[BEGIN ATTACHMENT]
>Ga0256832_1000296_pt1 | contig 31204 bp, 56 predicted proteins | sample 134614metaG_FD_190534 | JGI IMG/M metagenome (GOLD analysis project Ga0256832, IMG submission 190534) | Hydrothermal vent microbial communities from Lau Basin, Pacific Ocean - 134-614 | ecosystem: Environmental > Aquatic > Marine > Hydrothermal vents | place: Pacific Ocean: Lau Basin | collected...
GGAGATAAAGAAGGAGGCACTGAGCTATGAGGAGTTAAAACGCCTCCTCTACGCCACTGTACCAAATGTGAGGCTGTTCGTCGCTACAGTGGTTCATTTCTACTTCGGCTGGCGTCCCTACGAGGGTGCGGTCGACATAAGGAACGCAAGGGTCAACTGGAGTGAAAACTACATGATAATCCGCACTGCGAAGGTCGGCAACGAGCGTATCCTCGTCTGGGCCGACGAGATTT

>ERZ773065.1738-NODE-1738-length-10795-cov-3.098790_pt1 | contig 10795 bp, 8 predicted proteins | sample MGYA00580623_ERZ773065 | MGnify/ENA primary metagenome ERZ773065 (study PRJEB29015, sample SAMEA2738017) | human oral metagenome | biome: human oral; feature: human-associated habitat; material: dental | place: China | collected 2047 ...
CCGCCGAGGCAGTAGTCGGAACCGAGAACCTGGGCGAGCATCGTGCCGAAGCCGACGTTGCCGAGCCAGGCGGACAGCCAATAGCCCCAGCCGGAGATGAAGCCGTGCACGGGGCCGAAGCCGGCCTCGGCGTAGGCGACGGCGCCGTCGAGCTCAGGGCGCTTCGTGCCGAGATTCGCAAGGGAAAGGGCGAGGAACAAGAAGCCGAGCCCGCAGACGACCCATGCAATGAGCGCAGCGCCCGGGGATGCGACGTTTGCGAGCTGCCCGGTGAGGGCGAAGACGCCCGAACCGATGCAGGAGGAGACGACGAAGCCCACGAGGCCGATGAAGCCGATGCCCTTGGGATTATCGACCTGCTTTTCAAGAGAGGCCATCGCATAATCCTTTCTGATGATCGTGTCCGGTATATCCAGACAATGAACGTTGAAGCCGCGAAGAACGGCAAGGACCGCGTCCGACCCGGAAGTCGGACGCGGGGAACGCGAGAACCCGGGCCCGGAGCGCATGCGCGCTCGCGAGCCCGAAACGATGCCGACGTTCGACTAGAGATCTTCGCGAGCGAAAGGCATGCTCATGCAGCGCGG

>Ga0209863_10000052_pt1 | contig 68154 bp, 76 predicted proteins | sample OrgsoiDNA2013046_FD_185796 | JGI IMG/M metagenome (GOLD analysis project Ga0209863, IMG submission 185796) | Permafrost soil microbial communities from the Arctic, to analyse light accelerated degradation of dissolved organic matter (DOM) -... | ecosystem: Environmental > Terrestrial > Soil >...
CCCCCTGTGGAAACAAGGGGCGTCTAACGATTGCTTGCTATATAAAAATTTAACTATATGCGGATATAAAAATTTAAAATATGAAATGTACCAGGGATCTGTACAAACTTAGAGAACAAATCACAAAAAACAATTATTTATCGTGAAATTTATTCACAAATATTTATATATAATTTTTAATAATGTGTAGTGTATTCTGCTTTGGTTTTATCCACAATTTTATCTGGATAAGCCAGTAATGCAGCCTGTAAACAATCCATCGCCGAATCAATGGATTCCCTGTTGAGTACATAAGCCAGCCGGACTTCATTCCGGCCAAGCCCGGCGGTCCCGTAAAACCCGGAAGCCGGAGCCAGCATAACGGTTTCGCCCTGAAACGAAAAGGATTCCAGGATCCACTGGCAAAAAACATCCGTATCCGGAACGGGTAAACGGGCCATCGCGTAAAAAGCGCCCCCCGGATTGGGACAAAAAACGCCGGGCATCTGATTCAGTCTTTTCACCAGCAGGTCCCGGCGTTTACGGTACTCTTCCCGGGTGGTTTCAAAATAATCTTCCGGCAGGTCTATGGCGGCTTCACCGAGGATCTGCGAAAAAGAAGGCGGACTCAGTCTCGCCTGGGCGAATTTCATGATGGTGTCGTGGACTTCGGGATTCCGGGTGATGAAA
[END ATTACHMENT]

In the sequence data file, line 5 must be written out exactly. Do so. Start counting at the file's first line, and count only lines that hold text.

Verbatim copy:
>Ga0209863_10000052_pt1 | contig 68154 bp, 76 predicted proteins | sample OrgsoiDNA2013046_FD_185796 | JGI IMG/M metagenome (GOLD analysis project Ga0209863, IMG submission 185796) | Permafrost soil microbial communities from the Arctic, to analyse light accelerated degradation of dissolved organic matter (DOM) -... | ecosystem: Environmental > Terrestrial > Soil >...